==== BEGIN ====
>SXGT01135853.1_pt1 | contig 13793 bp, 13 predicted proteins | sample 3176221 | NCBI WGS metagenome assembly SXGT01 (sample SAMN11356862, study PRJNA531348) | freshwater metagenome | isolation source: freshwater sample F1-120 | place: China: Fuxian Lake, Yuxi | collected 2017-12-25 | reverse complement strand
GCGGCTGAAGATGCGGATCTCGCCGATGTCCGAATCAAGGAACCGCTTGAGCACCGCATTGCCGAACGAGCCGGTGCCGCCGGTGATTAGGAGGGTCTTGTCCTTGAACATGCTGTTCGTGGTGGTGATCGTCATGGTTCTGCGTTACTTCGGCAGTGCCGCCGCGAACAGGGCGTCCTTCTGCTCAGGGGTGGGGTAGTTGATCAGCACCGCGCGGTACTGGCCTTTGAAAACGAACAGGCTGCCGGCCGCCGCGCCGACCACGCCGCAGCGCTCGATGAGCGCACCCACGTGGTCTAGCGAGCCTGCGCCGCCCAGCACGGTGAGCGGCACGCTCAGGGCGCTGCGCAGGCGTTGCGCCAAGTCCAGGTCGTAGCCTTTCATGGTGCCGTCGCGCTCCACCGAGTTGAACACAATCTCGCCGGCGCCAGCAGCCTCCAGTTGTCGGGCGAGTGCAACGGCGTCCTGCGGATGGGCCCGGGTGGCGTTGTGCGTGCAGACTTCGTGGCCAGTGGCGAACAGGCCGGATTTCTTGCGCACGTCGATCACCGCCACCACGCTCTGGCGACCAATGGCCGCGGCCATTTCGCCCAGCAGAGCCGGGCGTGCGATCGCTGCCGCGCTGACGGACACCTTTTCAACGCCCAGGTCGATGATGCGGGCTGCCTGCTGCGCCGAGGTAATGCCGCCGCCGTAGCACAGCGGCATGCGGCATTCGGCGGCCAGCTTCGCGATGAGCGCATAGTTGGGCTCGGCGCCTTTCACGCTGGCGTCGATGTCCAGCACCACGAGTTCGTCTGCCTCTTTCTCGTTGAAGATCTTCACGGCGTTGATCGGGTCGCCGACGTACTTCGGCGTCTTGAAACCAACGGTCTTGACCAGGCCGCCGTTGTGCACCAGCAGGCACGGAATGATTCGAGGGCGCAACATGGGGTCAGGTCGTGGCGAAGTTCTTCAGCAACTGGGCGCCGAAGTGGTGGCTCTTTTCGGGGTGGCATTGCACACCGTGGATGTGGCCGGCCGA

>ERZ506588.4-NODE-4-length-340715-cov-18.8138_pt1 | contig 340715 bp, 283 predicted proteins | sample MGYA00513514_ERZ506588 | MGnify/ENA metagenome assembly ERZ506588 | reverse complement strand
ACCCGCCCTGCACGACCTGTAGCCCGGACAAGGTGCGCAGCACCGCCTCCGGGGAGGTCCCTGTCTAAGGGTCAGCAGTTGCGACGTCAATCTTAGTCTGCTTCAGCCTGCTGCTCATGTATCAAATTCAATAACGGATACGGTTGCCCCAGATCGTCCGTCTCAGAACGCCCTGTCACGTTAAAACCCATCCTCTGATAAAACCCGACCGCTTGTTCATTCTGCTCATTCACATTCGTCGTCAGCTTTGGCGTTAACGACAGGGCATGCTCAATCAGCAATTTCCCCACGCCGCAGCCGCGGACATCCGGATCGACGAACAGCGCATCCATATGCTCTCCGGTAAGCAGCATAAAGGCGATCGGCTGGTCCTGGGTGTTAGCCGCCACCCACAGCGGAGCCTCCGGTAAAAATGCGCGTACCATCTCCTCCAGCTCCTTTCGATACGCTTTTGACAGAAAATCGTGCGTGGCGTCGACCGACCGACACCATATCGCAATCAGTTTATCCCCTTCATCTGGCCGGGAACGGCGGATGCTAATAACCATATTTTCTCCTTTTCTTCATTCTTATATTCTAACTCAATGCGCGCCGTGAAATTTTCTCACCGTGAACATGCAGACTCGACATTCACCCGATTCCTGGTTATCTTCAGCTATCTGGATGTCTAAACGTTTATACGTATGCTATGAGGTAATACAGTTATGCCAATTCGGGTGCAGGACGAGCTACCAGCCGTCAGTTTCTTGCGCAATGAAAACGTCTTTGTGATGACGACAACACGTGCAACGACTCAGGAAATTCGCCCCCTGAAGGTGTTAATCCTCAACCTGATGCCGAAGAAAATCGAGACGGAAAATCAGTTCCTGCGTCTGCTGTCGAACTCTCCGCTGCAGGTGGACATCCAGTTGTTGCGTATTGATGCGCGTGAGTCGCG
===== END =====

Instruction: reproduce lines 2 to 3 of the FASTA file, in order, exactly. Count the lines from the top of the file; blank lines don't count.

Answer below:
GCGGCTGAAGATGCGGATCTCGCCGATGTCCGAATCAAGGAACCGCTTGAGCACCGCATTGCCGAACGAGCCGGTGCCGCCGGTGATTAGGAGGGTCTTGTCCTTGAACATGCTGTTCGTGGTGGTGATCGTCATGGTTCTGCGTTACTTCGGCAGTGCCGCCGCGAACAGGGCGTCCTTCTGCTCAGGGGTGGGGTAGTTGATCAGCACCGCGCGGTACTGGCCTTTGAAAACGAACAGGCTGCCGGCCGCCGCGCCGACCACGCCGCAGCGCTCGATGAGCGCACCCACGTGGTCTAGCGAGCCTGCGCCGCCCAGCACGGTGAGCGGCACGCTCAGGGCGCTGCGCAGGCGTTGCGCCAAGTCCAGGTCGTAGCCTTTCATGGTGCCGTCGCGCTCCACCGAGTTGAACACAATCTCGCCGGCGCCAGCAGCCTCCAGTTGTCGGGCGAGTGCAACGGCGTCCTGCGGATGGGCCCGGGTGGCGTTGTGCGTGCAGACTTCGTGGCCAGTGGCGAACAGGCCGGATTTCTTGCGCACGTCGATCACCGCCACCACGCTCTGGCGACCAATGGCCGCGGCCATTTCGCCCAGCAGAGCCGGGCGTGCGATCGCTGCCGCGCTGACGGACACCTTTTCAACGCCCAGGTCGATGATGCGGGCTGCCTGCTGCGCCGAGGTAATGCCGCCGCCGTAGCACAGCGGCATGCGGCATTCGGCGGCCAGCTTCGCGATGAGCGCATAGTTGGGCTCGGCGCCTTTCACGCTGGCGTCGATGTCCAGCACCACGAGTTCGTCTGCCTCTTTCTCGTTGAAGATCTTCACGGCGTTGATCGGGTCGCCGACGTACTTCGGCGTCTTGAAACCAACGGTCTTGACCAGGCCGCCGTTGTGCACCAGCAGGCACGGAATGATTCGAGGGCGCAACATGGGGTCAGGTCGTGGCGAAGTTCTTCAGCAACTGGGCGCCGAAGTGGTGGCTCTTTTCGGGGTGGCATTGCACACCGTGGATGTGGCCGGCCGA

>ERZ506588.4-NODE-4-length-340715-cov-18.8138_pt1 | contig 340715 bp, 283 predicted proteins | sample MGYA00513514_ERZ506588 | MGnify/ENA metagenome assembly ERZ506588 | reverse complement strand